Posted by: Mark | January 21, 2009

Dear President Obama


January 21st, 2009

Dear President Obama,

Congratulations on becoming the President of the United States. I am extremely excited about what this means for our country and our world, and I have a lot of trust in your potential.

The sense that I have gotten from many of your recent speeches, especially those since your victory in November, is that you humbly remind the country that you cannot solve our problems alone. This of course comes as no surprise, but I think the emphasis that you have added to the necessity of everyone taking ownership for our global future is inspiring.

With this being said, and after getting the idea from my wife, I wanted to write a letter to you to show my promises for how I will try to expand outside of my daily life and, to use a phrase that I really like, pick up an oar and start rowing. So what follows are some of the promises that I make to you, my local community, my country, and my world during your presidency.

1) I promise to pay attention. For the last several years I have generally been pretty good at this, but I have tended to ignore what comes directly from the White House itself. A White House clouded in secrecy is a bit hard to approach anyway, but I have already taken steps to accessing the information as it is presented first hand by your administration. I’m following @thewhitehouse on twitter, and have subscribed to the WhiteHouse youtube channel as well. I think it is great that you and your administration have offered to be more transparent, but that is only a first step. I understand that true transparency and cooperation with the government will only come if citizens like myself are willing to open our ears and listen, and then engage in intelligent dialogue.

2) I promise to give you some slack in the compromises you must make. You got the support of a lot of people for being the liberal candidate of the left, but I understand that now that you are president, you cannot be the president only to people like me and my friends. You must lead and inspire all of your fellow citizens, and so I am going to try and tolerate the occasional deviations that you may need to make from my political agenda.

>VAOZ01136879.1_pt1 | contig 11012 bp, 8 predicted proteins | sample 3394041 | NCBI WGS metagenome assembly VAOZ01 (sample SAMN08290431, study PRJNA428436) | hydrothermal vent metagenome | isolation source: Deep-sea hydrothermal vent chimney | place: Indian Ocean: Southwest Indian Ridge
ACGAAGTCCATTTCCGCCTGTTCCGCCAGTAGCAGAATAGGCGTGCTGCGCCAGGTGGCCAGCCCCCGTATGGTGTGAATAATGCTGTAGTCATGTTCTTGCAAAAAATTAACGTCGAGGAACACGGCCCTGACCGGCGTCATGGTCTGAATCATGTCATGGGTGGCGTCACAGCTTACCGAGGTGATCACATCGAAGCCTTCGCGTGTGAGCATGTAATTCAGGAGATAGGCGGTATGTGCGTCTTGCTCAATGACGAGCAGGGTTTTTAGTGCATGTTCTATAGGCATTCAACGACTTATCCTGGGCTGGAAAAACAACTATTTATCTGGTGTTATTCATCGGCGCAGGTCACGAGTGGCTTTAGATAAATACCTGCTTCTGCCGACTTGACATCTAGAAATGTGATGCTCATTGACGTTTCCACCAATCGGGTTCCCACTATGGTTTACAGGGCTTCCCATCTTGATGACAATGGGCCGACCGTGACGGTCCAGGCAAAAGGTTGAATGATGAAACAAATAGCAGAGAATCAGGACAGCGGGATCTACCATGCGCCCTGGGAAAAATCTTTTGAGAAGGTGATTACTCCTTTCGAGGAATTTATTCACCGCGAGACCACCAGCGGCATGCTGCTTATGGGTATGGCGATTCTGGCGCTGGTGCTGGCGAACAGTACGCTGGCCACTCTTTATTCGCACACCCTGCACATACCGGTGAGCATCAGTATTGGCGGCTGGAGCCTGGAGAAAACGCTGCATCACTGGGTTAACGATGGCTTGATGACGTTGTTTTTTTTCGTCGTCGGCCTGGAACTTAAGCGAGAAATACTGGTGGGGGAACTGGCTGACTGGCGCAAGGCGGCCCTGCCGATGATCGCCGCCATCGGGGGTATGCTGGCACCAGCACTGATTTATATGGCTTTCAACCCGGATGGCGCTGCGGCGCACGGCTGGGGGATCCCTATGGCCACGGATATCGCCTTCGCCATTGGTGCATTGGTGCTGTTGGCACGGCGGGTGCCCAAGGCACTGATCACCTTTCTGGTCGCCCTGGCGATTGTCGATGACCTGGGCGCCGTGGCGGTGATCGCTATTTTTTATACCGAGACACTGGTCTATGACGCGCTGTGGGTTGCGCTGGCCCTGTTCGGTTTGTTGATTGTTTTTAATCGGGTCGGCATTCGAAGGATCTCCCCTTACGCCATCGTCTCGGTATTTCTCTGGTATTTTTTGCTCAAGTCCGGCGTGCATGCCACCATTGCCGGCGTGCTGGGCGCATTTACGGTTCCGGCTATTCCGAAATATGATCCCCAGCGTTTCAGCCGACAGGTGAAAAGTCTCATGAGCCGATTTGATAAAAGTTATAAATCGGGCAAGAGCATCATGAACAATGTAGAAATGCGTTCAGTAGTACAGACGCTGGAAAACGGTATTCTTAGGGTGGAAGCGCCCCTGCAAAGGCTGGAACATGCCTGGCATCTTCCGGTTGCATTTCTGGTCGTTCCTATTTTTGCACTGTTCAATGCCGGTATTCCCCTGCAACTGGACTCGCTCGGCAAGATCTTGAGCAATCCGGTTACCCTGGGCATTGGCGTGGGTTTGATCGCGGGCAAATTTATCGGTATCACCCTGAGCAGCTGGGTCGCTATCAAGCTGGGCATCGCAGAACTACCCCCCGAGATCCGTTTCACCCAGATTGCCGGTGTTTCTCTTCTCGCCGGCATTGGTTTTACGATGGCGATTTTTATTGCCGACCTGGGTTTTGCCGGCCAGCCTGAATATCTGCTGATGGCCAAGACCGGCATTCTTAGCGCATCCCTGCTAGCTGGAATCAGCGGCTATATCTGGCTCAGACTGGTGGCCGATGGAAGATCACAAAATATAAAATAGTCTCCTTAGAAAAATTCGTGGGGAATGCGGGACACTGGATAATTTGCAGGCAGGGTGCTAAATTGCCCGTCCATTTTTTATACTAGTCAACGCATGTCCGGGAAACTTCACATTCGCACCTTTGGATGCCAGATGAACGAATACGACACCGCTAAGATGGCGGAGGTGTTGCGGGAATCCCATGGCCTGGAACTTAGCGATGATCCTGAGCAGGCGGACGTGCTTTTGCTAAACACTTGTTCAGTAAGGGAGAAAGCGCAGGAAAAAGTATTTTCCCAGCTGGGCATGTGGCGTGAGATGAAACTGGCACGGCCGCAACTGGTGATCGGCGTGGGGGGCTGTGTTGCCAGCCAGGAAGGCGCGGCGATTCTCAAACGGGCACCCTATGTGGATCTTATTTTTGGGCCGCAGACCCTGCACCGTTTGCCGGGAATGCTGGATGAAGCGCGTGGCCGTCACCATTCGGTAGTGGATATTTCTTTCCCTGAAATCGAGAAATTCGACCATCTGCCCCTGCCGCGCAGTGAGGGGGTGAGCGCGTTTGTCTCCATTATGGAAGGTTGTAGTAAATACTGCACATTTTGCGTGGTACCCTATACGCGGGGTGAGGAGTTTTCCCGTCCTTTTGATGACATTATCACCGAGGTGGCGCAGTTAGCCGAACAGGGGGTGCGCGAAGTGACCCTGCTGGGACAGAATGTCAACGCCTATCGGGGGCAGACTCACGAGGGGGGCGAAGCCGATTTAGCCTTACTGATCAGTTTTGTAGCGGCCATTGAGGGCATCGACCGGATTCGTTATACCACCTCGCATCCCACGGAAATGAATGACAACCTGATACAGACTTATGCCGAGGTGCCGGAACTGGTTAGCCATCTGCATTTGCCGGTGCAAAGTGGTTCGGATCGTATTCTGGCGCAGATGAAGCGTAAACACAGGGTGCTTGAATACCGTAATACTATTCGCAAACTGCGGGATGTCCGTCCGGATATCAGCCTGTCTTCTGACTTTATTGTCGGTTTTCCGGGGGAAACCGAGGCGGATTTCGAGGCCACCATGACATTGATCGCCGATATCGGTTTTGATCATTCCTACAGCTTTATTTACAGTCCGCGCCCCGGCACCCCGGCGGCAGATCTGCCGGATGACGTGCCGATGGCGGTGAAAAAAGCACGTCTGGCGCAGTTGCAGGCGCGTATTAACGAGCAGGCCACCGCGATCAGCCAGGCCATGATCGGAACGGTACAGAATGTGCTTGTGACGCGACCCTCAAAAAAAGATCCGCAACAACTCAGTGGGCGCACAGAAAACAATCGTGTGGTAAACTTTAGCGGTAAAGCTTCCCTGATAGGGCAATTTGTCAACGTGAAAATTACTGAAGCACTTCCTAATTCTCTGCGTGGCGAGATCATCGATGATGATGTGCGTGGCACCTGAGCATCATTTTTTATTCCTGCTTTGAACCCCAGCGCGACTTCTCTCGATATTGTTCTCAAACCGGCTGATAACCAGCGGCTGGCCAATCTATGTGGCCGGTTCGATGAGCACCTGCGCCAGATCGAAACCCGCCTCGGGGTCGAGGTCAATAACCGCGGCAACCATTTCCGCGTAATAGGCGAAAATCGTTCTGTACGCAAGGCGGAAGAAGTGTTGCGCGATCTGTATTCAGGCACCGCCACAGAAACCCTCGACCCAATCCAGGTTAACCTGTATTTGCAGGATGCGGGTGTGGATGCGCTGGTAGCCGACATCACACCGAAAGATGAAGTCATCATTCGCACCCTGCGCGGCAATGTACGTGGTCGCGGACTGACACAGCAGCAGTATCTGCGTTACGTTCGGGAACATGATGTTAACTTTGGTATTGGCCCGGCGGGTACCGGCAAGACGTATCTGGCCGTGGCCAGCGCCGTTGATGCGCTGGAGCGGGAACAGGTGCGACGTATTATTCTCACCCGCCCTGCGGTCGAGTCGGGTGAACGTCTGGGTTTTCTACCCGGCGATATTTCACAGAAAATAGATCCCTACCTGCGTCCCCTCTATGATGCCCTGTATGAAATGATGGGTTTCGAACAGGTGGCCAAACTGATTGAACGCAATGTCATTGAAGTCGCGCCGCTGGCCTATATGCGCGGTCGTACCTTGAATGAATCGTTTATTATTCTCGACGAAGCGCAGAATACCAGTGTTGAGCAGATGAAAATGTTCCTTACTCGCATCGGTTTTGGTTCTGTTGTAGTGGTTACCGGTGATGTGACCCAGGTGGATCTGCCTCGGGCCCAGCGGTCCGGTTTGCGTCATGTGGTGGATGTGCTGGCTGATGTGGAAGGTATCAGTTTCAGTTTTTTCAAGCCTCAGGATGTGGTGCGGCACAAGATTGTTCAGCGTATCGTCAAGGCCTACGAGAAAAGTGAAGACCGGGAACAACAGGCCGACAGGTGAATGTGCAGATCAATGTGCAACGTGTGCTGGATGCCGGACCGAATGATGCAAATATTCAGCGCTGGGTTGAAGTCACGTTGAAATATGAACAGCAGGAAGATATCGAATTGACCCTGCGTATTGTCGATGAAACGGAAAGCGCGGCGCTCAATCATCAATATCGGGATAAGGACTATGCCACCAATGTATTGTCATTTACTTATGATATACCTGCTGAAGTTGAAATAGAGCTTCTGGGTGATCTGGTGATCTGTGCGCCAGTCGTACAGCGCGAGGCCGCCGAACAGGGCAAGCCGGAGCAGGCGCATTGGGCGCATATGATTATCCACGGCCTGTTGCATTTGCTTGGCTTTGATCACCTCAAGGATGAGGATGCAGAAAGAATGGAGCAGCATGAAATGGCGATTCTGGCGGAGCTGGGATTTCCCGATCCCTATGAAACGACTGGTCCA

3) I also promise to voice my concerns if your deviations are too egregious. I voted for you because I want a President who will listen to my voice, even in disagreement. Therefore, I hope that you follow through on the image that you have set for yourself and your administration, and listen when disagreement is raised intelligently.

4) I promise to continue my commitment to service. I have been working on founding a school in your father’s home country of Kenya called the Daraja Academy. The road this has put me on has not always been easy or successful, and also has not always been the most exciting work. However, I know that the end purpose of educating girls from Kenya will be life-changing for these students, and so I ew-commit myself to persevering in this task. However, I also want to re-commit to my local community as well, especially with regards Ocean Beach in San Francisco.

5) I promise to take the gift of citizenship seriously, and will attempt to educate my students in a similar vein. It has been hard over the last 8 years for me to not look at citizenship a bit skeptically, but I now will attempt to better understand that my personal skepticism has distanced me from my country just as much as the previous president’s policies. My country can only be as good as I’m willing to allow it to be, and democracy works when people participate…not just in big elections, but regularly.

6) I promise to instill my children, whom I hope to have at some point during your administration, with the value of stewardship. Per my recollection you have not used that exact word, but I think that stewardship is a big value you have indirectly emphasized throughout all that you have said. We need to be stewards of our planet and relationships, and I want my children to learn that at an early age.

7) And finally, I promise to showcase my national and global pride with the rest of the world. I have been fortunate enough to travel throughout much of the world, and in the hope that future travels lie ahead, I plan to be the “good american” that helps to build a new stereotype of Americans abroad.

Congratulations again on your well-deserved victory. You have clearly inspired me. I know that the next 4, and hopefully 8, years will not be perfect, but they can only be as good as work for them to be. I hope to one day be able to meet you personally, shake your hand, and directly offer you my support for the world’s future.

Thank you,




  1. Amen.

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